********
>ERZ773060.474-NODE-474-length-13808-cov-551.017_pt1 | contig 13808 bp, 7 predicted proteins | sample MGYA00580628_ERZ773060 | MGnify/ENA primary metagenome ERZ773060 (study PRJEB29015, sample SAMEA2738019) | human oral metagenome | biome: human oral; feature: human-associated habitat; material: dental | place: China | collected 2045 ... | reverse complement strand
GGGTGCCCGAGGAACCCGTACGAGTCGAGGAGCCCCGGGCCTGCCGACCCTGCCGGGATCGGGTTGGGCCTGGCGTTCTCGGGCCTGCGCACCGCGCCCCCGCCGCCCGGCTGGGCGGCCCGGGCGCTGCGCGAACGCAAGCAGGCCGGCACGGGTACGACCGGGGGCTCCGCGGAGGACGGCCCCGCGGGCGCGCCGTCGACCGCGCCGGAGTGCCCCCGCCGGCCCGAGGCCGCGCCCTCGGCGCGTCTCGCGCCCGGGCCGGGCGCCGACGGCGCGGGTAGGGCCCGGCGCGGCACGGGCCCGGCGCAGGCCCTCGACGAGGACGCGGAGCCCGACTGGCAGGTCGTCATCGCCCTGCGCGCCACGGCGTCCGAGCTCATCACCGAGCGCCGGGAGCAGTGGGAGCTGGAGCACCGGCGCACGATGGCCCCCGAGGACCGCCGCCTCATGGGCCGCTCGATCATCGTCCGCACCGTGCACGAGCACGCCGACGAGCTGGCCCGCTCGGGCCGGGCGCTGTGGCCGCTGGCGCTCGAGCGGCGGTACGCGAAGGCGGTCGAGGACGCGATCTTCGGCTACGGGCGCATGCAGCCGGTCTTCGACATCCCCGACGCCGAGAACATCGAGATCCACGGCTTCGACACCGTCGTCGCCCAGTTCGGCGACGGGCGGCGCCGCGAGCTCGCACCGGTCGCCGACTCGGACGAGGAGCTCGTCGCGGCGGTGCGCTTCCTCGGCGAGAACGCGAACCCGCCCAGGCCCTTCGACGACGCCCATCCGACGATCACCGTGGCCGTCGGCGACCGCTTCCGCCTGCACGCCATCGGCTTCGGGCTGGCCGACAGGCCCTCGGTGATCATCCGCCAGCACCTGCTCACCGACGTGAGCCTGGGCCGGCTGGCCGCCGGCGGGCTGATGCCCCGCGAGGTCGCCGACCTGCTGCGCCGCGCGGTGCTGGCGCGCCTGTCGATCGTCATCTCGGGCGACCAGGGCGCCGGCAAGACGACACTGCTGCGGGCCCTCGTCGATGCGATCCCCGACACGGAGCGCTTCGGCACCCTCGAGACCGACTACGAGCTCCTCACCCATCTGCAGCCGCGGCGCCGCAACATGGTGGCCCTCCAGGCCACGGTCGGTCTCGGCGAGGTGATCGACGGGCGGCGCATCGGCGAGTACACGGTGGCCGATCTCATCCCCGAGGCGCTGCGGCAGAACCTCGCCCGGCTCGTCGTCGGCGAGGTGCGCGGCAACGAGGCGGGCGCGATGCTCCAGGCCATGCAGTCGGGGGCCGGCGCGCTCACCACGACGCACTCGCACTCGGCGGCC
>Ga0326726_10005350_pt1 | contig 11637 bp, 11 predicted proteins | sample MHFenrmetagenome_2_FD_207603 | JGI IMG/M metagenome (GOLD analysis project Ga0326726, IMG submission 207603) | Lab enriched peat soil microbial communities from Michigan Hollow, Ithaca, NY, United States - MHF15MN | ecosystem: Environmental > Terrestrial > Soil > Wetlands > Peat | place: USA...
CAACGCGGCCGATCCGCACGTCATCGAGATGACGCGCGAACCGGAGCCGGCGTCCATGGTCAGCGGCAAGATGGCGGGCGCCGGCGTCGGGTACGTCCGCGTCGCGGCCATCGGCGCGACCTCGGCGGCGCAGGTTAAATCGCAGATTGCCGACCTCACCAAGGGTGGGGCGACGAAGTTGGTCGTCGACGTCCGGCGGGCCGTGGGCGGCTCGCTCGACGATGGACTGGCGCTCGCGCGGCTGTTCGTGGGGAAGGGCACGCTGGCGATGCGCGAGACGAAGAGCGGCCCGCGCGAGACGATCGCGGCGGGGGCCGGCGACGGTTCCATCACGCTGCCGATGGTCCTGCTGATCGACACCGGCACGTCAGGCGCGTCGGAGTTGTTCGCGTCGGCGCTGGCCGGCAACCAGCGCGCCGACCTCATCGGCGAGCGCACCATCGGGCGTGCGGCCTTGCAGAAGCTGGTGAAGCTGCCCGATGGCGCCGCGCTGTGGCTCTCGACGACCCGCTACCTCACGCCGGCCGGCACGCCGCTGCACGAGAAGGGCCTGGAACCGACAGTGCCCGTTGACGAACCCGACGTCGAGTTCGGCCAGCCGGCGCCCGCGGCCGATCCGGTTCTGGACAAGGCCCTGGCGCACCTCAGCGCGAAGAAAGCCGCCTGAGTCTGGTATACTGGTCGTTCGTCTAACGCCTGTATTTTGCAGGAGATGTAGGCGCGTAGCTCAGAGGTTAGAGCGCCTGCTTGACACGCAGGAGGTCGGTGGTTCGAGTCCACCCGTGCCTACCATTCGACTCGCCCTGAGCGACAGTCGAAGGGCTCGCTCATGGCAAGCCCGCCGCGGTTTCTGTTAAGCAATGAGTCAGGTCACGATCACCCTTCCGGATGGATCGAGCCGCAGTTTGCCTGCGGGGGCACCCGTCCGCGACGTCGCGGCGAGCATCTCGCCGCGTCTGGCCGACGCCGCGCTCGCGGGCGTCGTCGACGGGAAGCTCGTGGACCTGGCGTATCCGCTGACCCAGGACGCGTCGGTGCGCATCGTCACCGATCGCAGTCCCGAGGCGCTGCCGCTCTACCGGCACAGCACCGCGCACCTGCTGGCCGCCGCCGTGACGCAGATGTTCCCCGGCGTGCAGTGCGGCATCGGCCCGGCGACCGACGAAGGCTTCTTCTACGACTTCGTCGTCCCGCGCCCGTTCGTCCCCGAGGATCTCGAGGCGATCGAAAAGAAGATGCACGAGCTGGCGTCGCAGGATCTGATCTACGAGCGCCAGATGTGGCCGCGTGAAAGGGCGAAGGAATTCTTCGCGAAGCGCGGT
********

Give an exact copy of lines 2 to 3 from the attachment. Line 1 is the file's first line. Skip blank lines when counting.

GGGTGCCCGAGGAACCCGTACGAGTCGAGGAGCCCCGGGCCTGCCGACCCTGCCGGGATCGGGTTGGGCCTGGCGTTCTCGGGCCTGCGCACCGCGCCCCCGCCGCCCGGCTGGGCGGCCCGGGCGCTGCGCGAACGCAAGCAGGCCGGCACGGGTACGACCGGGGGCTCCGCGGAGGACGGCCCCGCGGGCGCGCCGTCGACCGCGCCGGAGTGCCCCCGCCGGCCCGAGGCCGCGCCCTCGGCGCGTCTCGCGCCCGGGCCGGGCGCCGACGGCGCGGGTAGGGCCCGGCGCGGCACGGGCCCGGCGCAGGCCCTCGACGAGGACGCGGAGCCCGACTGGCAGGTCGTCATCGCCCTGCGCGCCACGGCGTCCGAGCTCATCACCGAGCGCCGGGAGCAGTGGGAGCTGGAGCACCGGCGCACGATGGCCCCCGAGGACCGCCGCCTCATGGGCCGCTCGATCATCGTCCGCACCGTGCACGAGCACGCCGACGAGCTGGCCCGCTCGGGCCGGGCGCTGTGGCCGCTGGCGCTCGAGCGGCGGTACGCGAAGGCGGTCGAGGACGCGATCTTCGGCTACGGGCGCATGCAGCCGGTCTTCGACATCCCCGACGCCGAGAACATCGAGATCCACGGCTTCGACACCGTCGTCGCCCAGTTCGGCGACGGGCGGCGCCGCGAGCTCGCACCGGTCGCCGACTCGGACGAGGAGCTCGTCGCGGCGGTGCGCTTCCTCGGCGAGAACGCGAACCCGCCCAGGCCCTTCGACGACGCCCATCCGACGATCACCGTGGCCGTCGGCGACCGCTTCCGCCTGCACGCCATCGGCTTCGGGCTGGCCGACAGGCCCTCGGTGATCATCCGCCAGCACCTGCTCACCGACGTGAGCCTGGGCCGGCTGGCCGCCGGCGGGCTGATGCCCCGCGAGGTCGCCGACCTGCTGCGCCGCGCGGTGCTGGCGCGCCTGTCGATCGTCATCTCGGGCGACCAGGGCGCCGGCAAGACGACACTGCTGCGGGCCCTCGTCGATGCGATCCCCGACACGGAGCGCTTCGGCACCCTCGAGACCGACTACGAGCTCCTCACCCATCTGCAGCCGCGGCGCCGCAACATGGTGGCCCTCCAGGCCACGGTCGGTCTCGGCGAGGTGATCGACGGGCGGCGCATCGGCGAGTACACGGTGGCCGATCTCATCCCCGAGGCGCTGCGGCAGAACCTCGCCCGGCTCGTCGTCGGCGAGGTGCGCGGCAACGAGGCGGGCGCGATGCTCCAGGCCATGCAGTCGGGGGCCGGCGCGCTCACCACGACGCACTCGCACTCGGCGGCC
>Ga0326726_10005350_pt1 | contig 11637 bp, 11 predicted proteins | sample MHFenrmetagenome_2_FD_207603 | JGI IMG/M metagenome (GOLD analysis project Ga0326726, IMG submission 207603) | Lab enriched peat soil microbial communities from Michigan Hollow, Ithaca, NY, United States - MHF15MN | ecosystem: Environmental > Terrestrial > Soil > Wetlands > Peat | place: USA...